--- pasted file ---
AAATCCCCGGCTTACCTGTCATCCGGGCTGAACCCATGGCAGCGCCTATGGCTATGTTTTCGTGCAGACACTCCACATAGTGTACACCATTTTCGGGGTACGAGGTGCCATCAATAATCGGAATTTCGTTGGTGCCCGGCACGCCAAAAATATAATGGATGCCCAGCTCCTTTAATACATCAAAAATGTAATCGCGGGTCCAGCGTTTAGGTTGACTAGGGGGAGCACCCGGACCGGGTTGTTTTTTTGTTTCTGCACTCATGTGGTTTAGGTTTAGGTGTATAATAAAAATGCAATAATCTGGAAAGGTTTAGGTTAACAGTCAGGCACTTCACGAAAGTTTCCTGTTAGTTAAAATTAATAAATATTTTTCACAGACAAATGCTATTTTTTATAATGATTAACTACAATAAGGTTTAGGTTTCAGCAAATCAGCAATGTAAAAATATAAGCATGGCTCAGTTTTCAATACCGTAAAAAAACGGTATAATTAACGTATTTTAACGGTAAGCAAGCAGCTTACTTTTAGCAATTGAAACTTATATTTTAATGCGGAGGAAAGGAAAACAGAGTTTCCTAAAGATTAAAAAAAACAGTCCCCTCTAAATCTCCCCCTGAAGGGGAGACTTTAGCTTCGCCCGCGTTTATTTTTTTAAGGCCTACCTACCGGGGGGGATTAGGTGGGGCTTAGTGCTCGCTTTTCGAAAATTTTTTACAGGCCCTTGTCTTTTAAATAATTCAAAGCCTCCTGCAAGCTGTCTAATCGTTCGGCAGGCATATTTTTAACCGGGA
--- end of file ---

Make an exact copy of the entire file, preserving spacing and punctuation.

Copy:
AAATCCCCGGCTTACCTGTCATCCGGGCTGAACCCATGGCAGCGCCTATGGCTATGTTTTCGTGCAGACACTCCACATAGTGTACACCATTTTCGGGGTACGAGGTGCCATCAATAATCGGAATTTCGTTGGTGCCCGGCACGCCAAAAATATAATGGATGCCCAGCTCCTTTAATACATCAAAAATGTAATCGCGGGTCCAGCGTTTAGGTTGACTAGGGGGAGCACCCGGACCGGGTTGTTTTTTTGTTTCTGCACTCATGTGGTTTAGGTTTAGGTGTATAATAAAAATGCAATAATCTGGAAAGGTTTAGGTTAACAGTCAGGCACTTCACGAAAGTTTCCTGTTAGTTAAAATTAATAAATATTTTTCACAGACAAATGCTATTTTTTATAATGATTAACTACAATAAGGTTTAGGTTTCAGCAAATCAGCAATGTAAAAATATAAGCATGGCTCAGTTTTCAATACCGTAAAAAAACGGTATAATTAACGTATTTTAACGGTAAGCAAGCAGCTTACTTTTAGCAATTGAAACTTATATTTTAATGCGGAGGAAAGGAAAACAGAGTTTCCTAAAGATTAAAAAAAACAGTCCCCTCTAAATCTCCCCCTGAAGGGGAGACTTTAGCTTCGCCCGCGTTTATTTTTTTAAGGCCTACCTACCGGGGGGGATTAGGTGGGGCTTAGTGCTCGCTTTTCGAAAATTTTTTACAGGCCCTTGTCTTTTAAATAATTCAAAGCCTCCTGCAAGCTGTCTAATCGTTCGGCAGGCATATTTTTAACCGGGA